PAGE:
Why Trump’s Race for a Quick Trade Deal With Japan Will Come Up Short

Why Trump’s Race for a Quick Trade Deal With Japan Will Come Up Short
Japanese Prime Minister Shinzo Abe and U.S. President Donald Trump meet on the sidelines of the Group of 20 summit in Buenos Aires, Argentina, Nov. 30, 2018 (Kyodo photo via AP Images).

Until Jan. 23, 2017, the United States had a major free trade agreement with Japan and 10 other countries called the Trans-Pacific Partnership. But on his first day in office, President Donald Trump withdrew from the TPP, which had been signed just a few months earlier by President Barack Obama as his signature piece of trade policy. Trump was fulfilling one of his first campaign promises, having railed against the deal for years. At the signing of his Executive Order pulling the U.S. out of the TPP, Trump declared that it was a “great thing for the American worker, what we just did.”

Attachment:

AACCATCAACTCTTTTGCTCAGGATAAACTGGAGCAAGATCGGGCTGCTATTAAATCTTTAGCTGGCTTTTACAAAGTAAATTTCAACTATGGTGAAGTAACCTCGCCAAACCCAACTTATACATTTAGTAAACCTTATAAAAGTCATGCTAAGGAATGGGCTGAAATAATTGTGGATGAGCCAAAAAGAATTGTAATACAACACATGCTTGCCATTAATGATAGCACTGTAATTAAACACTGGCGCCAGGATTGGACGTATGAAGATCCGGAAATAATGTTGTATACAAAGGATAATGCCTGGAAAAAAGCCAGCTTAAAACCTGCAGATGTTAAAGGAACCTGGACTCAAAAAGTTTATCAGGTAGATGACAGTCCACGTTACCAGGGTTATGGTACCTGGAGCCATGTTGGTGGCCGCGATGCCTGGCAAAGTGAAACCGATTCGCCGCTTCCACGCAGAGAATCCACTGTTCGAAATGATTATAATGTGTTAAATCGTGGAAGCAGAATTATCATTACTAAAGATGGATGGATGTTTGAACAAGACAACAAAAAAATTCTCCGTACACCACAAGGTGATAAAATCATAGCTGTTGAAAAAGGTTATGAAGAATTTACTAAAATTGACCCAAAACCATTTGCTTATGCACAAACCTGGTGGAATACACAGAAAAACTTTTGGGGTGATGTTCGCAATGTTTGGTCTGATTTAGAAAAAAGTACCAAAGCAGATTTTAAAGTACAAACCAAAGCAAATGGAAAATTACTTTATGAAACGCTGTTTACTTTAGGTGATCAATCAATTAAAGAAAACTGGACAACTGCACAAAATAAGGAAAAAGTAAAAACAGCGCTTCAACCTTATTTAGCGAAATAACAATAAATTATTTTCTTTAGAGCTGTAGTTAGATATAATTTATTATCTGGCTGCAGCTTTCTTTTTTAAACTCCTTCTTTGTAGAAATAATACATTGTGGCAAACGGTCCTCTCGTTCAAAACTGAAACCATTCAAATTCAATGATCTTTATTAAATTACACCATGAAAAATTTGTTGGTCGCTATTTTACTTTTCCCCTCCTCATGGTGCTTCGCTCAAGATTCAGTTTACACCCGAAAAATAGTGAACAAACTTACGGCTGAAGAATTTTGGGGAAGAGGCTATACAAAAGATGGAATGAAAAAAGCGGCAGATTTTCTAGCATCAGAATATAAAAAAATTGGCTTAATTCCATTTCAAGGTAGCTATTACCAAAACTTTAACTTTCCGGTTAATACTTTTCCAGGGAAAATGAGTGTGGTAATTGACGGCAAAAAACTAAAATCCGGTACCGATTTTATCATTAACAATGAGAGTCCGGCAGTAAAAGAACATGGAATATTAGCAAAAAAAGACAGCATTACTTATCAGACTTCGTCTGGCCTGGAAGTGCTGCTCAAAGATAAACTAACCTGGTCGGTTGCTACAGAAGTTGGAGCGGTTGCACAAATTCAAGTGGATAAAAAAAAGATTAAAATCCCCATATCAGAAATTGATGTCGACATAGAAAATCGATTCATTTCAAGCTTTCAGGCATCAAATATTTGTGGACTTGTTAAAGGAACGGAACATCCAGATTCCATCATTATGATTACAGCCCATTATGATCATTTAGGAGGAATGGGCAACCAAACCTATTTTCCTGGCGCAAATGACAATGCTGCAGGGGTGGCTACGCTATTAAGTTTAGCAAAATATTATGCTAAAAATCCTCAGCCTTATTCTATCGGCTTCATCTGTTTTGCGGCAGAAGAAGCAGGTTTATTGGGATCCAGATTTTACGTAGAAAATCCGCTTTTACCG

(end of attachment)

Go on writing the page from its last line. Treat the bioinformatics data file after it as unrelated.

American farmers, who are already footing most of the bill for Trump’s “America First” trade policies, probably don’t feel that way today. Japan and the other Pacific Rim countries made minor tweaks to the agreement, now called the Comprehensive and Progressive Agreement for Trans-Pacific Partnership, or CPTPP, and began implementing it at the end of last year. Without the U.S. in it, the deal is creating problems for many American exporters.

The White House is now scrambling to conclude a bilateral trade agreement with Japan to offset the problems that U.S. beef, grain and other exporters are facing as a result of Japan’s tariff cuts that apply exclusively to its CPTPP partners. Japanese Prime Minister Shinzo Abe had initially resisted Trump’s demands for bilateral trade talks, clinging to hope that a future president could rejoin the CPTPP. Faced with Trump’s threat of steep tariffs on Japan’s automobile exports, however, Abe caved and the negotiations formally began this month.

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